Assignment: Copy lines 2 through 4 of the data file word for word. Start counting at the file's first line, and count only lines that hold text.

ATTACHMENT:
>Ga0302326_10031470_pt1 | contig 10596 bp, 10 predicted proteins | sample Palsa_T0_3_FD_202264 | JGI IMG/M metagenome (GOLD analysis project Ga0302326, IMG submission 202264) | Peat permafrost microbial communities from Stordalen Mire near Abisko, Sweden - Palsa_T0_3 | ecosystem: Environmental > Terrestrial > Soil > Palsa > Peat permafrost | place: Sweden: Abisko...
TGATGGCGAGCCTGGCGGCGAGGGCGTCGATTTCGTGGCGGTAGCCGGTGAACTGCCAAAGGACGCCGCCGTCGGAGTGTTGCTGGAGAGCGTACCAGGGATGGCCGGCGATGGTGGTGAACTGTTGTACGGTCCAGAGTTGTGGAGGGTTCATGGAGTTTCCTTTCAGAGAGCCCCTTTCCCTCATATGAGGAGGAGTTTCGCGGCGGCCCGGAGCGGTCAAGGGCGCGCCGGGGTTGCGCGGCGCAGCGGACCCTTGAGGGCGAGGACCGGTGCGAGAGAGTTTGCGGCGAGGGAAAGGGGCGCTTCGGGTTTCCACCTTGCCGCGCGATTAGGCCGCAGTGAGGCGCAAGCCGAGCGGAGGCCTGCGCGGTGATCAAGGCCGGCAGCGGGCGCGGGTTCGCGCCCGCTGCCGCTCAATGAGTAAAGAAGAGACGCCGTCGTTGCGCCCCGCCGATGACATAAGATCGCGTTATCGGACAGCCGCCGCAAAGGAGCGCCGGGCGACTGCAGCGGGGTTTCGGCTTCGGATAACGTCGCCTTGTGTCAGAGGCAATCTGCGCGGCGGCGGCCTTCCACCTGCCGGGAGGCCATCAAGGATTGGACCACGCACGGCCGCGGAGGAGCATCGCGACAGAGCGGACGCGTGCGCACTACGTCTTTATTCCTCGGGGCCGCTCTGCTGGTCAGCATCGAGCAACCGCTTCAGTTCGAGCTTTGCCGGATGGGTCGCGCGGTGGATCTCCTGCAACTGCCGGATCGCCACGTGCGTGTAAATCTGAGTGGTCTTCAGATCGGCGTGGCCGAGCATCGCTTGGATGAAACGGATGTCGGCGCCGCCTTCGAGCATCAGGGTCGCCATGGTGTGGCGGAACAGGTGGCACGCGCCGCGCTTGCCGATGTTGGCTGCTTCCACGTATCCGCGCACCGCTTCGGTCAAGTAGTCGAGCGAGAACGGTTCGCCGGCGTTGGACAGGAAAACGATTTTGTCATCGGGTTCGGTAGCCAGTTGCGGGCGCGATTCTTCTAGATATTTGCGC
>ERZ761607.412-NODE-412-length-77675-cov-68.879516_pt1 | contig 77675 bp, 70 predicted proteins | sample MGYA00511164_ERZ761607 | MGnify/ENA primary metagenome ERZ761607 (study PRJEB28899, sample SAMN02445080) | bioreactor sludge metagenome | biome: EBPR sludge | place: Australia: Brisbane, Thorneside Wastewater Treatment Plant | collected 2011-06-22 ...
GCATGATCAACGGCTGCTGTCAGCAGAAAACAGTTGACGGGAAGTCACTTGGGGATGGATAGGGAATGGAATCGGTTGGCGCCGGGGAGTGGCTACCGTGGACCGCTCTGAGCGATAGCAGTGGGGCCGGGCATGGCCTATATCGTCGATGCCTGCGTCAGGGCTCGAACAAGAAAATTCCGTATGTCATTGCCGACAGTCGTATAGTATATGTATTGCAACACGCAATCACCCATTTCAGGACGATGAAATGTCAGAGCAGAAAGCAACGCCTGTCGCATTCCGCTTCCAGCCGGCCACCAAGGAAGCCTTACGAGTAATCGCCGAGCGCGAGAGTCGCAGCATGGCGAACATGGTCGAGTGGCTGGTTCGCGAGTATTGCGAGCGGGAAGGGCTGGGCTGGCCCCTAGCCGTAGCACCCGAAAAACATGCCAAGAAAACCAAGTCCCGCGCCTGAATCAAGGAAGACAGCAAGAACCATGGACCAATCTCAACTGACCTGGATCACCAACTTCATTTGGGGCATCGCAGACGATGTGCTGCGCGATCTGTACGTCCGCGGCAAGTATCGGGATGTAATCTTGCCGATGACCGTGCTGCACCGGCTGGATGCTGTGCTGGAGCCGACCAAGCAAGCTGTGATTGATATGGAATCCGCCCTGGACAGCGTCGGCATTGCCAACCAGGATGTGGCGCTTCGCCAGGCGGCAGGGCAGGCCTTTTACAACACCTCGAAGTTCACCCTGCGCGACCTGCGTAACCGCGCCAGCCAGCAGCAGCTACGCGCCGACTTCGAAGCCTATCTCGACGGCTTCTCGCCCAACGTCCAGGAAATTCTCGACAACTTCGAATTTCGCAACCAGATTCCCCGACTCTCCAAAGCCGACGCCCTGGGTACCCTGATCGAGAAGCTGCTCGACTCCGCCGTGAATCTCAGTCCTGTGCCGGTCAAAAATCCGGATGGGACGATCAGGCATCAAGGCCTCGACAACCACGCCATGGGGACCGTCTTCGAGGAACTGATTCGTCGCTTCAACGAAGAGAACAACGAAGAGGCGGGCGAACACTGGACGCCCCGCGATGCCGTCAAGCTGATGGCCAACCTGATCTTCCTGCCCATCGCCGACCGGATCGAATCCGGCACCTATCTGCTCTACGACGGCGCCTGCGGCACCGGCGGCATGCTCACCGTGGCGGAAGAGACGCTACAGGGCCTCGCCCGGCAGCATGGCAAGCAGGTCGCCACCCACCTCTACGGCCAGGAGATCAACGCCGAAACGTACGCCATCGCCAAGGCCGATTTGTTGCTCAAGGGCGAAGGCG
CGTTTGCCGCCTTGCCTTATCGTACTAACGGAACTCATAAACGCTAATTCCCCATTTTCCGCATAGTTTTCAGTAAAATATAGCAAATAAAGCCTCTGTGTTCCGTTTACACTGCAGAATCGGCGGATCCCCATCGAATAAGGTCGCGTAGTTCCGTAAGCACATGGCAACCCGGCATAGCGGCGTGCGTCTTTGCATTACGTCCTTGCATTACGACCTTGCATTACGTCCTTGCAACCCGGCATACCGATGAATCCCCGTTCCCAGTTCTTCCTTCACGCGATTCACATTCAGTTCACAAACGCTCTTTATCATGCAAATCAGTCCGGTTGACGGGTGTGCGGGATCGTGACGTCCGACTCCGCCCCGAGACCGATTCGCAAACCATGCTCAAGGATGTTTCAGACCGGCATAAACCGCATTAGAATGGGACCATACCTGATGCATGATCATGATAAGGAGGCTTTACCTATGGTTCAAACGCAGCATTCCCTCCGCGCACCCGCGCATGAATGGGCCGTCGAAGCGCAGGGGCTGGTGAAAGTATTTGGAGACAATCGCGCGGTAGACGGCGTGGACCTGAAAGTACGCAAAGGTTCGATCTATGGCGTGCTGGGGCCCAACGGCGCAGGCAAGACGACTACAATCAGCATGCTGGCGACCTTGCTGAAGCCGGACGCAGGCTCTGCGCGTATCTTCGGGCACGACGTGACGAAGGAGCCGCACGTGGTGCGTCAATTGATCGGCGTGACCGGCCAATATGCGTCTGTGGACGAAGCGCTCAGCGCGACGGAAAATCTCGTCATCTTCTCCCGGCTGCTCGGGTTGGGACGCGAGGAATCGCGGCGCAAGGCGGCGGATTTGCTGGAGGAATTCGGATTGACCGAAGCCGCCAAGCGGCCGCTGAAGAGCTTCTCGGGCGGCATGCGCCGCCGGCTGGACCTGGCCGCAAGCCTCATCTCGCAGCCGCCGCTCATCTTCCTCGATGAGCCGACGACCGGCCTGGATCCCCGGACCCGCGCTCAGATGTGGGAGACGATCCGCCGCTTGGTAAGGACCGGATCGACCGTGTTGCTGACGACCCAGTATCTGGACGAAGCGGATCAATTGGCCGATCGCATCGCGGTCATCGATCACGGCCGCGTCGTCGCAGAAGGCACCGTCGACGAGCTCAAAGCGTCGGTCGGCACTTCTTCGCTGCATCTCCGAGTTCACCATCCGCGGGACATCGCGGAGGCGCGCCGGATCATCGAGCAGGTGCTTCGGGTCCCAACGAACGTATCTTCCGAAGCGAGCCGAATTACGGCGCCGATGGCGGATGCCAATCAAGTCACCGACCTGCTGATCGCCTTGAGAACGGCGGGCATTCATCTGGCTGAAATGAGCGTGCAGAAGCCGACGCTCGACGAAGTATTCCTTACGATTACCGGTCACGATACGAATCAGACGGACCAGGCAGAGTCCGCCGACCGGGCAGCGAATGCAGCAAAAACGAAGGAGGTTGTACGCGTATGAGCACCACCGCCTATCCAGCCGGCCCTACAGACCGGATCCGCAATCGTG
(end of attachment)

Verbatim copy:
TGATGGCGAGCCTGGCGGCGAGGGCGTCGATTTCGTGGCGGTAGCCGGTGAACTGCCAAAGGACGCCGCCGTCGGAGTGTTGCTGGAGAGCGTACCAGGGATGGCCGGCGATGGTGGTGAACTGTTGTACGGTCCAGAGTTGTGGAGGGTTCATGGAGTTTCCTTTCAGAGAGCCCCTTTCCCTCATATGAGGAGGAGTTTCGCGGCGGCCCGGAGCGGTCAAGGGCGCGCCGGGGTTGCGCGGCGCAGCGGACCCTTGAGGGCGAGGACCGGTGCGAGAGAGTTTGCGGCGAGGGAAAGGGGCGCTTCGGGTTTCCACCTTGCCGCGCGATTAGGCCGCAGTGAGGCGCAAGCCGAGCGGAGGCCTGCGCGGTGATCAAGGCCGGCAGCGGGCGCGGGTTCGCGCCCGCTGCCGCTCAATGAGTAAAGAAGAGACGCCGTCGTTGCGCCCCGCCGATGACATAAGATCGCGTTATCGGACAGCCGCCGCAAAGGAGCGCCGGGCGACTGCAGCGGGGTTTCGGCTTCGGATAACGTCGCCTTGTGTCAGAGGCAATCTGCGCGGCGGCGGCCTTCCACCTGCCGGGAGGCCATCAAGGATTGGACCACGCACGGCCGCGGAGGAGCATCGCGACAGAGCGGACGCGTGCGCACTACGTCTTTATTCCTCGGGGCCGCTCTGCTGGTCAGCATCGAGCAACCGCTTCAGTTCGAGCTTTGCCGGATGGGTCGCGCGGTGGATCTCCTGCAACTGCCGGATCGCCACGTGCGTGTAAATCTGAGTGGTCTTCAGATCGGCGTGGCCGAGCATCGCTTGGATGAAACGGATGTCGGCGCCGCCTTCGAGCATCAGGGTCGCCATGGTGTGGCGGAACAGGTGGCACGCGCCGCGCTTGCCGATGTTGGCTGCTTCCACGTATCCGCGCACCGCTTCGGTCAAGTAGTCGAGCGAGAACGGTTCGCCGGCGTTGGACAGGAAAACGATTTTGTCATCGGGTTCGGTAGCCAGTTGCGGGCGCGATTCTTCTAGATATTTGCGC
>ERZ761607.412-NODE-412-length-77675-cov-68.879516_pt1 | contig 77675 bp, 70 predicted proteins | sample MGYA00511164_ERZ761607 | MGnify/ENA primary metagenome ERZ761607 (study PRJEB28899, sample SAMN02445080) | bioreactor sludge metagenome | biome: EBPR sludge | place: Australia: Brisbane, Thorneside Wastewater Treatment Plant | collected 2011-06-22 ...
GCATGATCAACGGCTGCTGTCAGCAGAAAACAGTTGACGGGAAGTCACTTGGGGATGGATAGGGAATGGAATCGGTTGGCGCCGGGGAGTGGCTACCGTGGACCGCTCTGAGCGATAGCAGTGGGGCCGGGCATGGCCTATATCGTCGATGCCTGCGTCAGGGCTCGAACAAGAAAATTCCGTATGTCATTGCCGACAGTCGTATAGTATATGTATTGCAACACGCAATCACCCATTTCAGGACGATGAAATGTCAGAGCAGAAAGCAACGCCTGTCGCATTCCGCTTCCAGCCGGCCACCAAGGAAGCCTTACGAGTAATCGCCGAGCGCGAGAGTCGCAGCATGGCGAACATGGTCGAGTGGCTGGTTCGCGAGTATTGCGAGCGGGAAGGGCTGGGCTGGCCCCTAGCCGTAGCACCCGAAAAACATGCCAAGAAAACCAAGTCCCGCGCCTGAATCAAGGAAGACAGCAAGAACCATGGACCAATCTCAACTGACCTGGATCACCAACTTCATTTGGGGCATCGCAGACGATGTGCTGCGCGATCTGTACGTCCGCGGCAAGTATCGGGATGTAATCTTGCCGATGACCGTGCTGCACCGGCTGGATGCTGTGCTGGAGCCGACCAAGCAAGCTGTGATTGATATGGAATCCGCCCTGGACAGCGTCGGCATTGCCAACCAGGATGTGGCGCTTCGCCAGGCGGCAGGGCAGGCCTTTTACAACACCTCGAAGTTCACCCTGCGCGACCTGCGTAACCGCGCCAGCCAGCAGCAGCTACGCGCCGACTTCGAAGCCTATCTCGACGGCTTCTCGCCCAACGTCCAGGAAATTCTCGACAACTTCGAATTTCGCAACCAGATTCCCCGACTCTCCAAAGCCGACGCCCTGGGTACCCTGATCGAGAAGCTGCTCGACTCCGCCGTGAATCTCAGTCCTGTGCCGGTCAAAAATCCGGATGGGACGATCAGGCATCAAGGCCTCGACAACCACGCCATGGGGACCGTCTTCGAGGAACTGATTCGTCGCTTCAACGAAGAGAACAACGAAGAGGCGGGCGAACACTGGACGCCCCGCGATGCCGTCAAGCTGATGGCCAACCTGATCTTCCTGCCCATCGCCGACCGGATCGAATCCGGCACCTATCTGCTCTACGACGGCGCCTGCGGCACCGGCGGCATGCTCACCGTGGCGGAAGAGACGCTACAGGGCCTCGCCCGGCAGCATGGCAAGCAGGTCGCCACCCACCTCTACGGCCAGGAGATCAACGCCGAAACGTACGCCATCGCCAAGGCCGATTTGTTGCTCAAGGGCGAAGGCG